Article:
It is pretty close to what we expected.  This camera is very popular for interfacing to the FX2LP. There are apparently different versions of the Neoden4 with a different camera, and that vendor uses similar sensors too. But we don’t really need the model yet.

    On that MT9M001 sensor 0x8C is a reserved address, so not sure if its a good match

    Next task on the list is to sniff the CAN busses, and because of the previous automotive woirk NSLLabs posses every CAN adapter known to humanity, so that should be straightforward..

    …more later…

     
    • nope 7:33 pm on March 7, 2019 Permalink | Reply

      password to change language
      #python
      code=””
      mac=”aa:bb:cc:dd:ee:ff”
      macInt = [int(t,16) for t in mac.split(“:”)]
      for i in range(3):
      t = macInt[i*2] + macInt[i*2+1]
      code+=”{0:02x}”.format(t)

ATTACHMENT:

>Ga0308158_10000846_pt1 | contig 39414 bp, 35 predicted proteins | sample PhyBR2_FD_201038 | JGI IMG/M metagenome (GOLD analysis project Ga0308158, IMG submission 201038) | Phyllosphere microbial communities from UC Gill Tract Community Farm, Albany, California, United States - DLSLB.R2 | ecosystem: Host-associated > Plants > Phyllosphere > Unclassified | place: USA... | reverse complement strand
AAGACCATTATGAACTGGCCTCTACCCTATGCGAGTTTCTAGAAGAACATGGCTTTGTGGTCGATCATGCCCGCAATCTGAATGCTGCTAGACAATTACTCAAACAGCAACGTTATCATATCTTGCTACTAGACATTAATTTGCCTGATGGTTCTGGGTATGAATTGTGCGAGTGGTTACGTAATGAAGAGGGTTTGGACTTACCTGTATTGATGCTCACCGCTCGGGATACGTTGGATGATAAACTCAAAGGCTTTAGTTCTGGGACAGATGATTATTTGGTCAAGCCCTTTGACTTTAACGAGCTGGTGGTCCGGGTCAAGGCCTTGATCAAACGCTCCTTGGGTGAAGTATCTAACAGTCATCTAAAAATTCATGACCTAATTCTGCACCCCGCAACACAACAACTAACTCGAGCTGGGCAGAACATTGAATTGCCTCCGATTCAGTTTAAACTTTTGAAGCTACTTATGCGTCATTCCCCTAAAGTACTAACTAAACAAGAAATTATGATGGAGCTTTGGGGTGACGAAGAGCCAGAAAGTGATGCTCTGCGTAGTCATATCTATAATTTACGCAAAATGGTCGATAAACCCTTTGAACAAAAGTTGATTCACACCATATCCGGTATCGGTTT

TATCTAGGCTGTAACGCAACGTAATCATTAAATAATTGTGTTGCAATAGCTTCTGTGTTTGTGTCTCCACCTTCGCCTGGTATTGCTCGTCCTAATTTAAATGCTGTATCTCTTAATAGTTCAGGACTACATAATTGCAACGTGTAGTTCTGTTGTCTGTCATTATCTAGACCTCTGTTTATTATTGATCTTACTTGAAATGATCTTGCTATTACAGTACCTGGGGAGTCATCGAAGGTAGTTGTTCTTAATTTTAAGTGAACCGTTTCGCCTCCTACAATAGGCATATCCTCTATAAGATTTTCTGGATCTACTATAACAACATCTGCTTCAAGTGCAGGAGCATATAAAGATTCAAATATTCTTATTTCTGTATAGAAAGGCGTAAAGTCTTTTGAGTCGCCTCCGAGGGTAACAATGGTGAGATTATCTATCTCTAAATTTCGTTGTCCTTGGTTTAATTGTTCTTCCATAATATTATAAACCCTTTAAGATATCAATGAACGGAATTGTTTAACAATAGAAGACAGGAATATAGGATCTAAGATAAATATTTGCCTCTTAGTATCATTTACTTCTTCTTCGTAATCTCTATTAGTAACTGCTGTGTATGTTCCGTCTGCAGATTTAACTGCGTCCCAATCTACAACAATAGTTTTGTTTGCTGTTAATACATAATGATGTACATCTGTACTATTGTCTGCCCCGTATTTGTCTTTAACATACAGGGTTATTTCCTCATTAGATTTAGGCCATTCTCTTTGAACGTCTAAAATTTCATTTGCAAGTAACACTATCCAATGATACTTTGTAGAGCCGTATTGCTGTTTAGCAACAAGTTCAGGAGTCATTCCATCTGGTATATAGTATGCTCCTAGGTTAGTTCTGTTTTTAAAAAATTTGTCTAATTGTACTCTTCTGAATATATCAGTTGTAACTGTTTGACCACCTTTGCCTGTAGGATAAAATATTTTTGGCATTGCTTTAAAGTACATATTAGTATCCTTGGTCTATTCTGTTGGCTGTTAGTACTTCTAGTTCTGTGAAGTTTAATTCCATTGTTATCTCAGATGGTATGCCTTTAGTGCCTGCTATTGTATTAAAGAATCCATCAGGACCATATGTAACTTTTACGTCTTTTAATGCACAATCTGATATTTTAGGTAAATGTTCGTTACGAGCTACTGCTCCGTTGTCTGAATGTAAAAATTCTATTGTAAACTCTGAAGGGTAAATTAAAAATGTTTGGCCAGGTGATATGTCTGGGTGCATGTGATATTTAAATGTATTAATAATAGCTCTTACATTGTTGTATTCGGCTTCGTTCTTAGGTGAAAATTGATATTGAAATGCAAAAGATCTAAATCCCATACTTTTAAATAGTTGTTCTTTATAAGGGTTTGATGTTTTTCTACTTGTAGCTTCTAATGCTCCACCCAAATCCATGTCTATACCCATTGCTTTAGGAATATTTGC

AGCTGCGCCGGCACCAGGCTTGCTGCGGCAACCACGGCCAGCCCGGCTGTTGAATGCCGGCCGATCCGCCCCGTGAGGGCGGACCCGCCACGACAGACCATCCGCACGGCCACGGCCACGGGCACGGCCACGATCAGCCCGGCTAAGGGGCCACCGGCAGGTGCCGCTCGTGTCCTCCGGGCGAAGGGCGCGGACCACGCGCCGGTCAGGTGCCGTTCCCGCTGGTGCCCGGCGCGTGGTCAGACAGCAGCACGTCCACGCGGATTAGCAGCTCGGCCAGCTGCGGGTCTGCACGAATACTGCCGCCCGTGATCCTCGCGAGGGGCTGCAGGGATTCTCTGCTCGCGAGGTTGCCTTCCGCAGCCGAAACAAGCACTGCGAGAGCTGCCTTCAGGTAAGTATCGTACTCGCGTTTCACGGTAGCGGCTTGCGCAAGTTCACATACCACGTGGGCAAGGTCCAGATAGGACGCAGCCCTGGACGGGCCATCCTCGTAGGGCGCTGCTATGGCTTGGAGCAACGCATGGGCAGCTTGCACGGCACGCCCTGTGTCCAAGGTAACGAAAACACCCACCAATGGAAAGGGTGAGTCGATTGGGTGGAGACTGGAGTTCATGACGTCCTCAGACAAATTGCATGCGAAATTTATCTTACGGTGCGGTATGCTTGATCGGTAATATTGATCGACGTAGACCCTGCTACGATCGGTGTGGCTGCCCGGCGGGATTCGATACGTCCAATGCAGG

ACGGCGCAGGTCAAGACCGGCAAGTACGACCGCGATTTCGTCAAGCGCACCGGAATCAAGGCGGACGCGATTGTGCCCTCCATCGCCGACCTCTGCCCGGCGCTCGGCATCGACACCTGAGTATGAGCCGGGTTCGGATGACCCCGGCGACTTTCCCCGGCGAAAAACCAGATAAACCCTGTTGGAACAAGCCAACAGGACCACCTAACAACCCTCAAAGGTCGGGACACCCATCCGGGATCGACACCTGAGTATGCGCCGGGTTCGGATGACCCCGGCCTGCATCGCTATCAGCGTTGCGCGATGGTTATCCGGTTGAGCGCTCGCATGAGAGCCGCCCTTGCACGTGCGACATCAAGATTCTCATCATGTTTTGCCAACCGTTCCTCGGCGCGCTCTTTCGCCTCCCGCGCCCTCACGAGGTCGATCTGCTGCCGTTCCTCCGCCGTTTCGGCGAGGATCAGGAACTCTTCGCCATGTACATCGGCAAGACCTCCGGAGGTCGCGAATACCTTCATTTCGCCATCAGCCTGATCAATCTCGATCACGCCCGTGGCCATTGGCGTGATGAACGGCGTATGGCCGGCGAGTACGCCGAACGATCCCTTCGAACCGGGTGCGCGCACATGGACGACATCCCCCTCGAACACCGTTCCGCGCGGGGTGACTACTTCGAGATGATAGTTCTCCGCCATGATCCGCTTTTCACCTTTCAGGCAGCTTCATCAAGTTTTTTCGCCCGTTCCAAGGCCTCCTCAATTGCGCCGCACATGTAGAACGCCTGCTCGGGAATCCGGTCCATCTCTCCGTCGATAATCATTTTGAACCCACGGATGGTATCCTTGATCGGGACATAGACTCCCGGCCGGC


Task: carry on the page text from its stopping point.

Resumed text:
print(code)
      code=”neoden2015 {0} Language”.format(code)
      password=binascii.crc32(code.encode(‘utf-8’))% (1<<32)
      print(password)

    • charliex 9:21 pm on March 7, 2019 Permalink | Reply

      Nice thanks

    • Louis 4:24 pm on March 22, 2019 Permalink | Reply

      Amazing work my friend! Last night I started to tinker with my NeoDen4 and googled KYSYSProtect and came across your post. Tons of good info in this post, and great job on the Eagle ULP additions, as well! If you continue to dive into the NeoDen4, please continue to share you findings! Thank you from a fellow owner 🙂

    • Louis 11:37 pm on March 26, 2019 Permalink | Reply

      Something I have found that may help others – when running the software on a clean Windows install (tried 10, 7 and XP while I was having the issue) the software spits out an error, written in Chinese, for imgdll.dll. This error, which translates to the inability to load imgdll.dll, seems to impact at least the upward flash, even though the DLL functions don’t seem indicate a correlation. Using a dependency walker and Process Explorer, I could not find the root cause. Long story short, you must install the Microsoft Visual C++ 2008 Redistributable package to eliminate the issue.

    • Beb 8:29 am on June 11, 2019 Permalink | Reply

      Hello,